Judge Paul Pritchard's overconfidence is his weakness, as are peanut butter and chocolate.
Our reviews of Family Guy: Volume Four (published November 27th, 2006), Family Guy: Volume Five (published December 12th, 2007), Family Guy: Volume Six (published October 30th, 2008), Family Guy: Volume Ten (published October 13th, 2012), Family Guy: Blue Harvest (published January 15th, 2008), Family Guy: It's A Trap! (Blu-Ray) (published December 21st, 2010), Family Guy: Partial Terms Of Endearment (published October 13th, 2010), Family Guy Presents Stewie Griffin: The Untold Story (published September 12th, 2005), Family Guy: Volume One (published April 21st, 2003), Family Guy: Something, Something, Something, Dark Side (Blu-Ray) (published December 26th, 2009), Family Guy: The Freakin' Sweet Collection (published January 26th, 2005), Family Guy: Volume Eight (published July 12th, 2010), Family Guy: Volume Nine (published December 26th, 2011), Family Guy: Volume Seven (published July 23rd, 2009), and Family Guy: Volume Three (published December 19th, 2005) are also available.
"Join us, Luke. Come to the backside of the force!"
Once upon a time, in a galaxy far far away…Family Guy was good. Sure, it had its knockers—and, yes, there's always been an argument that it is over reliant on random pop culture references—but dammnit, the show was funny. However, since season seven, and the first Star Wars homage, Blue Harvest, the series has become massively inconsistent in quality. While the highs have seen some masterful episodes, the lows have seen the show scrape the proverbial barrel. And never has this inconsistency been more evident than in the trilogy of Blue Harvest, Something, Something, Something, Dark Side, and the final chapter, It's a Trap!. While moments of Blue Harvest fell flat (just think about that Dirty Dancing sequence. Yuk!), it was still a glorious love letter to Lucas' masterpiece. Following that was the slicker, funnier—and much like the film it mocks—superior Something, Something, Something, Dark Side. And so, rather fittingly, we end with the absolute stinker that is It's a Trap!, which marks a new low for Seth McFarlane's show.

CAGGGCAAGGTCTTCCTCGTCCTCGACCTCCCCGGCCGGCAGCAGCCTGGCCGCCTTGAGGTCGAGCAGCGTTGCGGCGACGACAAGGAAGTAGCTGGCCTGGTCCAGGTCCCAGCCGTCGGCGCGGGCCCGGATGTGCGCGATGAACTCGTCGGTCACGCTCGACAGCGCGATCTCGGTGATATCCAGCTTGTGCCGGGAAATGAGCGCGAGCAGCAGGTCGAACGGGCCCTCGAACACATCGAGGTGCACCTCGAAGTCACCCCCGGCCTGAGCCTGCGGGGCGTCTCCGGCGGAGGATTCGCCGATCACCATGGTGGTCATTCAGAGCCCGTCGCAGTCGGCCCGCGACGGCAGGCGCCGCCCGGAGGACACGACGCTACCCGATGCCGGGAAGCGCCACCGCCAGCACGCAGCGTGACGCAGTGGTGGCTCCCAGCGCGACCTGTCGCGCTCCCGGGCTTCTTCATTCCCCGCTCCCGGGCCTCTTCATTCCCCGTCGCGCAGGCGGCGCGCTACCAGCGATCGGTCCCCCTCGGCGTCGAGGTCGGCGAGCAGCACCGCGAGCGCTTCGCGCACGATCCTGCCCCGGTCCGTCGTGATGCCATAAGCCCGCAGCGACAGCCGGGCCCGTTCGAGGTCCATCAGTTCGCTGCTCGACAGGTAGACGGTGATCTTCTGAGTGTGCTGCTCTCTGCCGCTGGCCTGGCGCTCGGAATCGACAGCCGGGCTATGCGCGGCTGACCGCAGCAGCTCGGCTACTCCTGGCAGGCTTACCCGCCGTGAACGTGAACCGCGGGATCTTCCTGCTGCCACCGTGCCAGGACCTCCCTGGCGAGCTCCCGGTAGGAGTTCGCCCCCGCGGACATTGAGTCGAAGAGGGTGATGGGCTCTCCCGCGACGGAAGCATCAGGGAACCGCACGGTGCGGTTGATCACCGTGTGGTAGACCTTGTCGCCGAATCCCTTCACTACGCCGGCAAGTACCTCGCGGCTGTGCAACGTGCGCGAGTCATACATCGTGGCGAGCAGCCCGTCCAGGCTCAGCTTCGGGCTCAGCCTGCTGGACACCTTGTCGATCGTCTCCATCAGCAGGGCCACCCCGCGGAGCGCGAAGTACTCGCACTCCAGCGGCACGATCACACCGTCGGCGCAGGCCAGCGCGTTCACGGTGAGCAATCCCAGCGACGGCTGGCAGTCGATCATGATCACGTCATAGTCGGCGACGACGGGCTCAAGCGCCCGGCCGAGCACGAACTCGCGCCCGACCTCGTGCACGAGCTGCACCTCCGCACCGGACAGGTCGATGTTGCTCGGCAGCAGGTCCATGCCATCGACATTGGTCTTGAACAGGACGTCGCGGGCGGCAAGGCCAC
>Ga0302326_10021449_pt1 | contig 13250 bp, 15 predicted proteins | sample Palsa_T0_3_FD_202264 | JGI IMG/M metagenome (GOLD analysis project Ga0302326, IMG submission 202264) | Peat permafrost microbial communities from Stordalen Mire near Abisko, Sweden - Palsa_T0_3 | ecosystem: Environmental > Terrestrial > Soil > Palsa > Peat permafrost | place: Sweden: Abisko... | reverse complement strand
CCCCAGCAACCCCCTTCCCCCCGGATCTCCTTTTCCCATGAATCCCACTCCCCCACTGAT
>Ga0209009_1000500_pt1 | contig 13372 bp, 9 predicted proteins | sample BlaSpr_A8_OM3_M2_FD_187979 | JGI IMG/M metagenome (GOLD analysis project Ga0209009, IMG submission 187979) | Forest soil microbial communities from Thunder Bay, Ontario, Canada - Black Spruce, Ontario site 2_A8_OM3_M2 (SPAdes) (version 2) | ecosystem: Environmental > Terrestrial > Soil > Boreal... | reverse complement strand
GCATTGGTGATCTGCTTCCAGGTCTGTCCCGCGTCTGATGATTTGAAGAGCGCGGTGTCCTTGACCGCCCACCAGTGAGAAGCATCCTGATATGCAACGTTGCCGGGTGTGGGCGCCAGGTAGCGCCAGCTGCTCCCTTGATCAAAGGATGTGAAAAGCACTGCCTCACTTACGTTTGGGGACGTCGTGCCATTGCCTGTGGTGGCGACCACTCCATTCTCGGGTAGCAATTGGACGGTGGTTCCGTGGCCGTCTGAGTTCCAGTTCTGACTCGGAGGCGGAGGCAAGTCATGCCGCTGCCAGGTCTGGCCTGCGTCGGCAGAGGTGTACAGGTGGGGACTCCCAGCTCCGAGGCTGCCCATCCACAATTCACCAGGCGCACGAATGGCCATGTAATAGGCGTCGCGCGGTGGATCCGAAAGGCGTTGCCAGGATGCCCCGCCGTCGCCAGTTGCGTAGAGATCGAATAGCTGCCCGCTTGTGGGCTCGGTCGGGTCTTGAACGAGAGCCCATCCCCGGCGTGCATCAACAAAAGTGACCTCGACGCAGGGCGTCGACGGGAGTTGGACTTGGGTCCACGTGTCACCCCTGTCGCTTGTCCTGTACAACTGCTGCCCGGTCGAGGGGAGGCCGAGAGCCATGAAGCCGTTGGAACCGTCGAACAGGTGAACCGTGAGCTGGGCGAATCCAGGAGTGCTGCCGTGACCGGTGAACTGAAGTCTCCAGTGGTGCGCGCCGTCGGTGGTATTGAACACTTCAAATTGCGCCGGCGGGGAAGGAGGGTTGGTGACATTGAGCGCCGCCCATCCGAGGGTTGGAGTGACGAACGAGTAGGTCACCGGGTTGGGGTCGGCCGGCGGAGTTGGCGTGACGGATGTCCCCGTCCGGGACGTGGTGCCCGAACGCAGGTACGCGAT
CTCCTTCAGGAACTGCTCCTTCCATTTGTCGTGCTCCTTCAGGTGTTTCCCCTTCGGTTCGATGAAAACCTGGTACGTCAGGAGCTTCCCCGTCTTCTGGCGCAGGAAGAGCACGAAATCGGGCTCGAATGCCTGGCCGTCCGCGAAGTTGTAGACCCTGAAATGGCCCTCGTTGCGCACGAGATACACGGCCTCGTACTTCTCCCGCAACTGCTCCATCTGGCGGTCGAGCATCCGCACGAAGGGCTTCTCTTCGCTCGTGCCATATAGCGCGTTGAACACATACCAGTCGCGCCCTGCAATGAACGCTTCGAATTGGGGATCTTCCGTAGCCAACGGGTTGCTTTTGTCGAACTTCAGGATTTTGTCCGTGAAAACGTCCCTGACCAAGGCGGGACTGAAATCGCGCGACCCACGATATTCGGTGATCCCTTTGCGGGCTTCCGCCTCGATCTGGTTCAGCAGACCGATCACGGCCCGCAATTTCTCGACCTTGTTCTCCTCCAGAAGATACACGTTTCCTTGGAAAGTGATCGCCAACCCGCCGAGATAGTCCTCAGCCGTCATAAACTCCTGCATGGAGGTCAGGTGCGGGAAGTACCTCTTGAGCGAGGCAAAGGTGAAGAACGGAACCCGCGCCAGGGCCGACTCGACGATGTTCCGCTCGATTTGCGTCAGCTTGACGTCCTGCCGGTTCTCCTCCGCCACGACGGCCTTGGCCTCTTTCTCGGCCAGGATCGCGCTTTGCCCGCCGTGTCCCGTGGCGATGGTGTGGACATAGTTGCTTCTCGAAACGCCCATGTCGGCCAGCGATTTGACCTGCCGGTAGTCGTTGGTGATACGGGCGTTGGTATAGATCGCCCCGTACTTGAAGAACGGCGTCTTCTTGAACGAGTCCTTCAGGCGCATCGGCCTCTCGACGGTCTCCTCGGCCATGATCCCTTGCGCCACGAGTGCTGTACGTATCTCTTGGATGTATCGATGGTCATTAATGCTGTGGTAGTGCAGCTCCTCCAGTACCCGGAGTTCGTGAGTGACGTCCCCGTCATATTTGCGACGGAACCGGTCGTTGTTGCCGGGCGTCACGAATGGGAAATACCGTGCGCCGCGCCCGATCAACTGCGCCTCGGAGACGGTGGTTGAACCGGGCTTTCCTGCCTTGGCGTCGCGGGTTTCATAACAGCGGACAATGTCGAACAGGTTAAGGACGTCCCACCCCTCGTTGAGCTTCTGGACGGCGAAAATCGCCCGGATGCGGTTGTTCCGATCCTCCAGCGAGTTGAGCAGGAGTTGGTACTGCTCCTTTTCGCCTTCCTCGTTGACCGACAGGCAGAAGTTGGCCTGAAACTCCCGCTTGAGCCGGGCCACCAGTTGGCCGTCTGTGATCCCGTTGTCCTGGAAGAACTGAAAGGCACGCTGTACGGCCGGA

Like all the worst Family Guy episodes, It's A Trap! is far too reliant on random references. But even worse, it seems the well of Star Wars gags has run dry this time out, meaning that more jokes this time around seem to be parodying Family Guy itself. A running gag sees Seth Green ribbed mercilessly, while the inclusion of characters from American Dad! and The Cleveland Show is a continuation of this self-cannibalizing trend. Of course, no matter how out of left field they may appear to be, some jokes inevitably hit the mark. Fans of A Christmas Story should enjoy a scene where Jabba triple dog dares a kid to lick Peter Griffins frozen ass. But beyond the toilet humor, there is little here that will raise a smile, and all too often jokes are stretched beyond breaking point. A sequence set at the Sarlacc Pit is a prime example of this; while the speeder-bike chase, re-imagined here as an off-road cycling event, is a good idea, it never really goes anywhere and quickly outstays its welcome. Throw in a dumb sock puppet gag, and not even Seth McFarlane's apologies for the poor quality of the special during the opening crawl are enough to win back the goodwill of anyone buying this disc.
Another sure sign of a series on the slide is the noticeable increase in both profanities and gore. There are a number of (unnecessary) f-bombs dropped, while the depiction of Ewoks as bloodthirsty savages is less funny onscreen that it undoubtedly sounded when pitched by the writers.
Visually, Family Guy: It's a Trap! is A-MA-ZING! Seriously, the CGI used to create the various Scout Walkers, X-Wings and Imperial Star Destroyers is of an unbelievably high quality. Dogfights are often more sumptuous to behold than the very films they are spoofing. If only the writers had been up to the same standard…
The 1.78:1 anamorphic presentation of Family Guy: It's a Trap! is excellent. Colors are vibrant, while the picture is never less than razor sharp. The 5.1 soundtrack also impresses, with some excellent sound effects employed throughout.
Extras included on the disc are banal to say the least. The commentary track, though no doubt fun to make, is nothing more than a few friends shouting obscenities at each other—fun to partake in, but not necessarily to listen to. Perhaps setting a new low for supplemental materials is the inclusion of "Star Wars: Trivial Pursuit: The Ultimate Championship." Pitting four Family Guy writers against each other for a game of Star Wars: Trivial Pursuit is not the most riveting experience. The rest of the extras are varying shades of crap; with outtakes, animatics, and a God-awful message from Darth Stewie.
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